Get Love In your inbox. It does a body good.

Get free relationship advice, dating tips, and more goodies from your go-to chica for all things love.

abandonment issues

How I Overcame My Abandonment Issues

When I was 12 years old my father abandoned our family. Mami didn’t kick him out. Although we had moved out of state, she welcomed his visits with his children, and he did visit for a while. Until one cold, November day when he said, “I’ll see you next weekend,” but he didn’t show up or call. Not that weekend or the weekend after that or the weekend after that. I shut down. I pretended I didn’t care. I was 12, after all. What I didn’t realize then is that this was a pivotal moment that changed me forever. My father leaving left me with a deep-seated fear of abandonment and abandonment issues. 

Abandonment Issues Are a Dime A Dozen

My story isn’t unfamiliar. Unfortunately, abandonment issues are a dime a dozen. Just do a quick Google search and you will find thousands of articles on the topic and a Google search volume of over 13K hits. (That’s the SEO nerd in me, my apologies.) So, what do we do about it now? How can abandonment issues manifest in your romantic relationships? Does the fear of rejection ever go away? Do you turn into a werewolf? Are you damned for life? 

As someone can confidently say that I’ve overcome these issues through therapy, reflection, and journaling, I’m going to shed some light. 

Get Love in Your Inbox
Get free relationship advice, dating tips, and so many more goodies. 
Thank you for subscribing!

How Abandonment Issues Manifest in Romantic Relationships

When a parent or another prominent figure in your life leaves unexpectedly, even in death, that rejection stays with you. And it affects all aspects of your life. In romantic relationships, you may:

  • Seek out partners that are unattainable as a way to protect yourself. If they don’t commit because they can’t (see: married, in a relationship, disinterested in commitment, etc) then you don’t have to face rejection and abandonment. It feels safer to enter into a situationship than an actual relationship.
  • Be super clingy when in relationships. You have codependency issues and always want to be with your bae. You struggle when they take vacations without you or don’t call back quick enough.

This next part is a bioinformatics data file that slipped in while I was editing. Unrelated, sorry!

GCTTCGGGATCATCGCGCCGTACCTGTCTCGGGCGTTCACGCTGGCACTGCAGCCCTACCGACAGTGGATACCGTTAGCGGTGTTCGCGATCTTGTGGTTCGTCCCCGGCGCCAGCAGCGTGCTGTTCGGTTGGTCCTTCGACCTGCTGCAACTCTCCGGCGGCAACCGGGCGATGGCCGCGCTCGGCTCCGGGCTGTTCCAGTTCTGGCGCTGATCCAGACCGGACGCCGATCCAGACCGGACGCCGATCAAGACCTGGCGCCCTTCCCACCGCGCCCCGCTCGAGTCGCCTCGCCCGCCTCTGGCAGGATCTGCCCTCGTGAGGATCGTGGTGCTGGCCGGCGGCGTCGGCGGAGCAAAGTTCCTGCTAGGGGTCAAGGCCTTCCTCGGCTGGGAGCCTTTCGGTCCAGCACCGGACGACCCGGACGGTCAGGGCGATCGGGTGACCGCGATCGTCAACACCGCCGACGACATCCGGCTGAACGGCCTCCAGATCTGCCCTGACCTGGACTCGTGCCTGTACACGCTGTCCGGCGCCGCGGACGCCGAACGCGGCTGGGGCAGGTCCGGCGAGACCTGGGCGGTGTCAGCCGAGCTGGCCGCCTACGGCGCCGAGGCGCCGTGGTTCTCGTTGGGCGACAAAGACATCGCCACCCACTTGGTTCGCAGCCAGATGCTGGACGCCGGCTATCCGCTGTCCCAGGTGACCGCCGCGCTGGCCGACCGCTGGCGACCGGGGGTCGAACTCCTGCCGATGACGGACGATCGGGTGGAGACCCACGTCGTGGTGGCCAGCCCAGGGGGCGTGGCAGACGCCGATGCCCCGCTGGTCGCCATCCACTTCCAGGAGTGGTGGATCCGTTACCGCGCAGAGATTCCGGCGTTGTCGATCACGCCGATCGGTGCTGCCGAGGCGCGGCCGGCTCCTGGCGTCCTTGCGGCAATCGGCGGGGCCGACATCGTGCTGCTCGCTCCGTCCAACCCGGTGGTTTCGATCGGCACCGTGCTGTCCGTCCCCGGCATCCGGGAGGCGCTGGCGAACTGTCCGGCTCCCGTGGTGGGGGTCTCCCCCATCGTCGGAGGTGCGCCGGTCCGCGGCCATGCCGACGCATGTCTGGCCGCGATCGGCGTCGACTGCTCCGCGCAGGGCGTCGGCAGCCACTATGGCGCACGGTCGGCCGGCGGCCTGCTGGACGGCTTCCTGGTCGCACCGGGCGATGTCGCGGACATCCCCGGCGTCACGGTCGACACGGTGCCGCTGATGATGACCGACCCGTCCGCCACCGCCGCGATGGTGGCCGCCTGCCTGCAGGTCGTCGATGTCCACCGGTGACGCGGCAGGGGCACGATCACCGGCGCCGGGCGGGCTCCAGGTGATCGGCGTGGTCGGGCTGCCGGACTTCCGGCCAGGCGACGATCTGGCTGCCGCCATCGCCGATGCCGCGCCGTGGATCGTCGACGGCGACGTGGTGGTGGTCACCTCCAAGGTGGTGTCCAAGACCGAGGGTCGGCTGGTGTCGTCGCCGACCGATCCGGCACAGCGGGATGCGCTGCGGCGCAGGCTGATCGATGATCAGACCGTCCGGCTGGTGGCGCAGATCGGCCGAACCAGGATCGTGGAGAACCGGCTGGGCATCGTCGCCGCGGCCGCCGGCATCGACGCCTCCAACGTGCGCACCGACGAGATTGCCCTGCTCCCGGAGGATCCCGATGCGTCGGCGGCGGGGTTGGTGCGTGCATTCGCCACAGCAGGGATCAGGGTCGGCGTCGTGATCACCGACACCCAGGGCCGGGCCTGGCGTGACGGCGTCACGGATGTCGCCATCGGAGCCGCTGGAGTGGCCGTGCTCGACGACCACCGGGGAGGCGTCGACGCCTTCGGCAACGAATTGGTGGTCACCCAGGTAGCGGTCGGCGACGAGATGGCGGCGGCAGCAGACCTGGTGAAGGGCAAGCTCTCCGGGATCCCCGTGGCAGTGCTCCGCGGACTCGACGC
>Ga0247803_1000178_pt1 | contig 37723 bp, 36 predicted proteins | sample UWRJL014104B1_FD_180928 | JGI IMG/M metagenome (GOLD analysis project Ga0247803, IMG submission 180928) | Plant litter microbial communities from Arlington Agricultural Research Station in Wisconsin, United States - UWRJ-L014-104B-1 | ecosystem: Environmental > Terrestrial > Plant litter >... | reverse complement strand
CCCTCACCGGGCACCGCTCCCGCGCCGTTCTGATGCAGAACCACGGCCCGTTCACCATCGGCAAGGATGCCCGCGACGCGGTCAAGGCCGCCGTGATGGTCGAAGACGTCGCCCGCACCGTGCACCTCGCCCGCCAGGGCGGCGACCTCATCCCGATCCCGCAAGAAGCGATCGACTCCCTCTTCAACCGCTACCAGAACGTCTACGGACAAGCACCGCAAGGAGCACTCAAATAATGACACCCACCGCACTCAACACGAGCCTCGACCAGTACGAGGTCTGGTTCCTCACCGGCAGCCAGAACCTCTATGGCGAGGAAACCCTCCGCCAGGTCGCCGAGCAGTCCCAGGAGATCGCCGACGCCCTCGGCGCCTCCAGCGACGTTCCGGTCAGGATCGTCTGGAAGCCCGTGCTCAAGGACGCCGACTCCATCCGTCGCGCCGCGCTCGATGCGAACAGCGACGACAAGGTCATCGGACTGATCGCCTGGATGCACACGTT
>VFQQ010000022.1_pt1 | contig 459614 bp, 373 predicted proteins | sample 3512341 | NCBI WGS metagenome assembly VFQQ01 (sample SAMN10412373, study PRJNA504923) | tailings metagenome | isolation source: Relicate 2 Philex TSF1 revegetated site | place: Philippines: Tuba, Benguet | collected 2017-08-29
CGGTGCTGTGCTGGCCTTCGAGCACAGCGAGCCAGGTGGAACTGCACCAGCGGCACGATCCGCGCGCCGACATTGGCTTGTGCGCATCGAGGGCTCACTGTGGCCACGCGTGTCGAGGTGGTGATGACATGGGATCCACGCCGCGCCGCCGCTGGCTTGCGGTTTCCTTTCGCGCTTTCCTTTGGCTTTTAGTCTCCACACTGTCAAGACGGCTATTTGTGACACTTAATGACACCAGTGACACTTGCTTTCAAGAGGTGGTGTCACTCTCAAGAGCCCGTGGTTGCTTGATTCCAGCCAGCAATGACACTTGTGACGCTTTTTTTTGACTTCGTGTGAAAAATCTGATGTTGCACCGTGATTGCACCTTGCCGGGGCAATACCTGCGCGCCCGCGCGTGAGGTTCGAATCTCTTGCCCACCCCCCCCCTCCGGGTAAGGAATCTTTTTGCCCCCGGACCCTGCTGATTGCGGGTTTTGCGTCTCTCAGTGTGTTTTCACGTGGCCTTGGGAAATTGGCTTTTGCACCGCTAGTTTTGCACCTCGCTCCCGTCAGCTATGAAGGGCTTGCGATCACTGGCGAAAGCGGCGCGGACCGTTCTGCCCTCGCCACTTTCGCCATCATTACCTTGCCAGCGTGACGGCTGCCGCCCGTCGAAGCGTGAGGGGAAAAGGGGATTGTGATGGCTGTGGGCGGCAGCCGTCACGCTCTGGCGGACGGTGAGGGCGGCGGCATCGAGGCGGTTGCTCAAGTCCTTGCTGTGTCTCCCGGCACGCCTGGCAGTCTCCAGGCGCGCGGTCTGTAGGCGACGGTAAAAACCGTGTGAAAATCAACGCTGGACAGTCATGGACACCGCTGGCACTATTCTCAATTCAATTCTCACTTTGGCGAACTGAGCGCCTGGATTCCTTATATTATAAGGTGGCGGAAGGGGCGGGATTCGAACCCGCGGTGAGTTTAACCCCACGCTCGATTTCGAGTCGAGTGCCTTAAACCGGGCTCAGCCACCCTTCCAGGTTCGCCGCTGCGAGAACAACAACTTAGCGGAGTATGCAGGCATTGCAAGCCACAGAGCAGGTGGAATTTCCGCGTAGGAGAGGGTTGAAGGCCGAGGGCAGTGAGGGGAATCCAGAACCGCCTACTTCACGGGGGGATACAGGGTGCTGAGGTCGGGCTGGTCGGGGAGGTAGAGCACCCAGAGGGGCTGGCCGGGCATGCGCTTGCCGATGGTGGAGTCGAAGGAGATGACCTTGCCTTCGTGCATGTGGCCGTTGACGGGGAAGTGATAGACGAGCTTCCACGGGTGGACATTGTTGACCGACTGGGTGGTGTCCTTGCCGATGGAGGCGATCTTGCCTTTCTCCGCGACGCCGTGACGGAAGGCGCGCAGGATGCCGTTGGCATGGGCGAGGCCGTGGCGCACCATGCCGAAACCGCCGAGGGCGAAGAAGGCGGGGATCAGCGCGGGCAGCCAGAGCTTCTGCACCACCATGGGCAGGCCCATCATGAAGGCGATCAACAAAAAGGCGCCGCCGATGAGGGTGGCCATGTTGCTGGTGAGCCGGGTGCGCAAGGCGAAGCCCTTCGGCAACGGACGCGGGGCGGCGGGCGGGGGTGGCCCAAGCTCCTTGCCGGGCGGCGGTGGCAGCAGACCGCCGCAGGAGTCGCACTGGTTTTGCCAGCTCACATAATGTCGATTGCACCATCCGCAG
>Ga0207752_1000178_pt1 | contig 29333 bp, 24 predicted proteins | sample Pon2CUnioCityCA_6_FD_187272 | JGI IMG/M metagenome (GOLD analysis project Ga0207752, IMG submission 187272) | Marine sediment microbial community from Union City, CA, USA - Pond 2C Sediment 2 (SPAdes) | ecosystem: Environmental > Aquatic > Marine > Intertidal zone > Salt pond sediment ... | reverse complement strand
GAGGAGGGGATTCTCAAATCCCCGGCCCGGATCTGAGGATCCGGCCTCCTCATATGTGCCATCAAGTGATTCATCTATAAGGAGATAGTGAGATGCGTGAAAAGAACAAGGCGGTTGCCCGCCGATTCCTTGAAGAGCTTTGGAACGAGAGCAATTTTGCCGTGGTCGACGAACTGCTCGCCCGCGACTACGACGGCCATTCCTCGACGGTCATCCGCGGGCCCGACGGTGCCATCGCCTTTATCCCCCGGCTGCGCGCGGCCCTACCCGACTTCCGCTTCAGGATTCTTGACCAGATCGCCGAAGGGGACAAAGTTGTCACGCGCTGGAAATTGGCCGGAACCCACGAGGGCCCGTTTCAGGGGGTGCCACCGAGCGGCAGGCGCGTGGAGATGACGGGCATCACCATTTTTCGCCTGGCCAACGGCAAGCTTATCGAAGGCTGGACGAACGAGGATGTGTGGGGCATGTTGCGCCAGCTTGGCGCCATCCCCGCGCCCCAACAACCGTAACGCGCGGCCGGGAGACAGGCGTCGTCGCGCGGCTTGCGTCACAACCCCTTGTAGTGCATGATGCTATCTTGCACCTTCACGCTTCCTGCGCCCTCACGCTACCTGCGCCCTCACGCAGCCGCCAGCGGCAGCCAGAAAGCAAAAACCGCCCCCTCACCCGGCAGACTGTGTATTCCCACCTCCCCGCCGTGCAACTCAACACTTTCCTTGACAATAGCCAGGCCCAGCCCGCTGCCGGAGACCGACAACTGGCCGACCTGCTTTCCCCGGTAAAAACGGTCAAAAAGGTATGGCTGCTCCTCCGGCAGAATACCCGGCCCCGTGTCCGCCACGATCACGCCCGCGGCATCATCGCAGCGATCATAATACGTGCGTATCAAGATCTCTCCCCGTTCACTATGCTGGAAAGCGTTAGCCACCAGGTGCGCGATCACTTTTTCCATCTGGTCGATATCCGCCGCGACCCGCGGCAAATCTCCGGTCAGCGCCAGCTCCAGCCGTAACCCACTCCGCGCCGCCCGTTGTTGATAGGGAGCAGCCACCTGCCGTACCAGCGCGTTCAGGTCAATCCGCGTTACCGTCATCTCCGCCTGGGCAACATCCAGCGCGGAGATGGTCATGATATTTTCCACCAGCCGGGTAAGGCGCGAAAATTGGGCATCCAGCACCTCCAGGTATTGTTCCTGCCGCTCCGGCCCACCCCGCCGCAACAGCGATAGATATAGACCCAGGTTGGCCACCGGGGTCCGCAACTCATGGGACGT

• Act out of fear of abandonment. You may break up with someone to protect yourself or even become super emotional, clingy, and impulsive if you fear they will leave you. 
  • Jump to conclusions that they are abandoning you. You think the worst when your paramour doesn’t call or text back immediately, when you feel them detaching, even if they just need space, or when they don’t make plans to see you. If you do not receive constant validation and/or reassurance, you may think they are going to break up with you. Any slight or “change” can feel like rejection, which leads you to spiral and assume they are leaving you. 

RELATED: How to Get Over Heartbreak

These are just some of the few ways that a fear of abandonment can affect romance and how you engage and show up in relationships. Now, it’s time to explore how to overcome your abandonment issues. 

How I Overcame My Abandonment Issues

My issues with abandonment were pretty deep-seated. My father’s abandonment also impacted my self-worth and self-esteem. I didn’t feel loveable enough or worthy enough just as I was because, if my own father left me, why would any man stay? I didn’t realize that I thought this way immediately. Most 12 year old’s aren’t this reflective. I just buried my feelings and pretended nor to care while feeling incredibly ugly and unlovable. I didn’t tie it all together until I was in college when my father reappeared. His call hit me like a ton of bricks and I realized then, at 19 years old while speaking on the phone with him for the first time in 12 years, that I was pretty fucked up. 


So, how did I go from playing a great game of Fake the Funk Like You’re not a Broken Woman to Confident Sujeiry that Loves Herself? I went to therapy. I have rebuilt my relationship with my father and speak openly to him about the hurt.  I’ve accepted the fact that my father’s abandonment had nothing to do with me and who I am as a person. He failed as a father because of his messed up childhood and his drinking problem. 

I’ve also learned that my worth is not tied to any man. That being loved and chosen by a man doesn’t make me more or less worthy and loveable. 

How I Cope With Those Feelings Today

Don’t get me wrong, that fear of rejection and abandonment still creeps up. But now that I know what it is and why certain situations trigger my feeling rejected, invalidated, and unseen and unheard, I put a kibosh on it. 

“I see you,” I say to my abandonment issues, “and you’re ruining my day, this relationship, or my life.” 

I breathe, I journal through the feelings, and I show myself grace. I remind myself that my dad’s mistakes aren’t mine to wallow in and live with. He made his choices. I choose not to take it on that burden anymore. It is no longer a reflection of who I am as a person or my worth as a woman. And every day, I remind myself how amazing I am despite my childhood circumstances. Because I didn’t ask for it, and neither did you. Because we can and will move past the trauma. Because we must stop living in the past. 



you said: